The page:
BISMARCK, N.D. – Gov. Doug Burgum today announced the members of the Office of Recovery Reinvented Advisory Council, which will support strategic efforts to strengthen recovery services and eliminate the shame and stigma of the disease of addiction in North Dakota.
The Office of Recovery Reinvented was established by executive order in January and consists of First Lady Kathryn Helgaas Burgum as chair and six members appointed by the governor.
Gov. Burgum appointed the members from a pool of more than 50 applicants representing the areas of recovery, behavioral health, education, community, tribal leadership, criminal justice and families impacted by the disease of addiction.
The Advisory Council members are:
- Kathryn Helgaas Burgum, First Lady of North Dakota and a recovery advocate with 16 years of long-term recovery.
- Adam Martin, Fargo, executive director of F5 Project in Fargo, representing criminal justice reform and re-entry. Martin has been in long-term recovery for five years and currently oversees six recovery houses in Fargo and one in Bismarck.
- Dr. Melissa Henke, Bismarck, medical director for Heartview Foundation. Henke is an advocate for recovery and has presented at local, regional and national conferences on medication assisted treatment.
- Dr. Monica Mayer, New Town, North Segment councilwoman for the Mandan, Hidatsa and Arikara Nation with over 20 years of clinical and emergency room physician experience in the Great Plains area of North Dakota, South Dakota, Nebraska and Iowa.
- Jonathan Holth, Grand Forks, co-owner of The Toasted Frog restaurants, co-founder and past board president of the Downtown Development Association of Grand Forks and interim president of the Downtown Community Partnership in Fargo, who has been in long-term recovery for over nine years. He is currently providing Main Street consulting to various cities in North Dakota.
- John Mahoney, Bismarck, an attorney with Mahoney & Mahoney who has served as a North Dakota state’s attorney for 35 years and previously served in the North Dakota House of Representatives for 12 years. He has worked with tribal judiciary and other aspects of Native American culture in North Dakota for more than 20 years.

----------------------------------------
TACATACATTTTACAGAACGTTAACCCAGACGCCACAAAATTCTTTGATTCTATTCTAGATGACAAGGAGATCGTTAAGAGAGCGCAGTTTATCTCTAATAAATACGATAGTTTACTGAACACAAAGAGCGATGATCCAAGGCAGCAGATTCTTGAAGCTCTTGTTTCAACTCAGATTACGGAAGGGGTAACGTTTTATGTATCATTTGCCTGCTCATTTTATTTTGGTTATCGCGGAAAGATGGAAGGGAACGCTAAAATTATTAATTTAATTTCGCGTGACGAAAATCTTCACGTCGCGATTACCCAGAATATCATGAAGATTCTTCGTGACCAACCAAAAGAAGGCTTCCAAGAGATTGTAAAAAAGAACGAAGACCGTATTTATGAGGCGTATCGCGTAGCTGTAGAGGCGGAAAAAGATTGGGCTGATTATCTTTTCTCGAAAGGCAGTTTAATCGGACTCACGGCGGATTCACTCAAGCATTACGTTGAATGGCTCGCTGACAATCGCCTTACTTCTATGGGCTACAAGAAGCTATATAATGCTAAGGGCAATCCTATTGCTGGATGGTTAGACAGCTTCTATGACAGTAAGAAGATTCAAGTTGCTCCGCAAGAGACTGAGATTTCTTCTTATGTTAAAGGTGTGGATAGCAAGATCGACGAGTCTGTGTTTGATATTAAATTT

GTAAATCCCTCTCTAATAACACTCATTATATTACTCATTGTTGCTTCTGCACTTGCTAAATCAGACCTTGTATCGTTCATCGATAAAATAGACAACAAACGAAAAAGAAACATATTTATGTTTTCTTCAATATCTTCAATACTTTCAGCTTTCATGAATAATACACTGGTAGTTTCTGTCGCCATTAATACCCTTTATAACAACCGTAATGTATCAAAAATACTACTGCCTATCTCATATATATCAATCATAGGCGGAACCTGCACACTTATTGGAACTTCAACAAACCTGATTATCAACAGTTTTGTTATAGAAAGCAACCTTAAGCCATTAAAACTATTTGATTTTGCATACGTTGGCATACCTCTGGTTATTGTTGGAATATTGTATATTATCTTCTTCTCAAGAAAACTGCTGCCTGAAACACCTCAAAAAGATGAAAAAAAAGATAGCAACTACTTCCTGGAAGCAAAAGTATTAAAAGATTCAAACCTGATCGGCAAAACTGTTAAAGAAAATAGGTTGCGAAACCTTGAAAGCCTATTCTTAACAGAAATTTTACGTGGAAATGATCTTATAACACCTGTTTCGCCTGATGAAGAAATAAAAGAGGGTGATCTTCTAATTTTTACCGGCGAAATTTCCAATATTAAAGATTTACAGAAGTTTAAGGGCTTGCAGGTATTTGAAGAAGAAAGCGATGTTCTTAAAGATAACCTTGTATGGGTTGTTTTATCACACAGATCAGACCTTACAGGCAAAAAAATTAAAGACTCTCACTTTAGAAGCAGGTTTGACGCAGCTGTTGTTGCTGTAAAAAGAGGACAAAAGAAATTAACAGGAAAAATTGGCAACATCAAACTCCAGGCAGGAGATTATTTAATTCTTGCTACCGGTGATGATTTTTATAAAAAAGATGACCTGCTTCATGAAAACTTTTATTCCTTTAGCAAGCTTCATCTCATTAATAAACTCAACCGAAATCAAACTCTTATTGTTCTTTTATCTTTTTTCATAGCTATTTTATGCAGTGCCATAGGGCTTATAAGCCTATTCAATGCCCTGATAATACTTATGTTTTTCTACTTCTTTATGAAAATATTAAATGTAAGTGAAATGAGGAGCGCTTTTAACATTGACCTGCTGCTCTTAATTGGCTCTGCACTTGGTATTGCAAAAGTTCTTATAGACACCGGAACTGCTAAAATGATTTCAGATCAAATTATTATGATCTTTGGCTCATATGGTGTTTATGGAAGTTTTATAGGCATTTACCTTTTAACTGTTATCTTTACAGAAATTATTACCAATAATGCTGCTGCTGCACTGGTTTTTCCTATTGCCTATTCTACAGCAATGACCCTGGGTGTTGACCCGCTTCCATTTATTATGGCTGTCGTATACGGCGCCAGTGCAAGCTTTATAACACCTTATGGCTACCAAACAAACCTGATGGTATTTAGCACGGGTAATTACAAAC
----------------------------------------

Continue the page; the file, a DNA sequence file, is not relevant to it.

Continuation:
- Sheila Braunberger, West Fargo, parent of a child who struggled with a heroin addiction for more than four years, was incarcerated and is now in recovery.
The Office of Recovery Reinvented has an important partnership with the North Dakota Behavioral Health Division due to its commitment to innovation around recovery. Behavioral Health Division Director Pam Sagness will play a key role in the council process as will Jenny Olson, managing director of the Office of Recovery Reinvented.
“Kathryn and I are deeply grateful for the strong interest from many qualified candidates in serving on this Advisory Council, which demonstrates the concern, compassion and experience North Dakotans have with the disease of addiction and those struggling in our communities,” Burgum said, noting drug overdose deaths in North Dakota more than tripled from 2013 to 2016, from 20 to 77. “These council members bring diverse backgrounds and a broad range of expertise that will advance our efforts to eliminate the shame and stigma of the disease of addiction, helping more people to hope again and to seek treatment and understand that recovery is possible.”
The Office of Recovery Reinvented will develop and execute initiatives that complement the governor’s strategic initiative focused on behavioral health, including recovery from the disease of addiction. The Office will collaborate with executive branch agencies, advocates, volunteers and others on various initiatives, pursuing opportunities to launch cost-effective, grassroots efforts to eliminate the shame and stigma of the disease of addiction.
"The creation of the Office of Recovery Reinvented is historic for our state. This council will have the opportunity to help North Dakotans eliminate the shame and stigma of addiction," Helgaas Burgum said. "We are a small state of caring and committed people, and together we can break down the barriers of stigma and set an example for other states. Part of the council's role will be to encourage everyone to play a role in eliminating stigma by talking about the difficulties and challenges faced by those impacted by the chronic disease of addiction."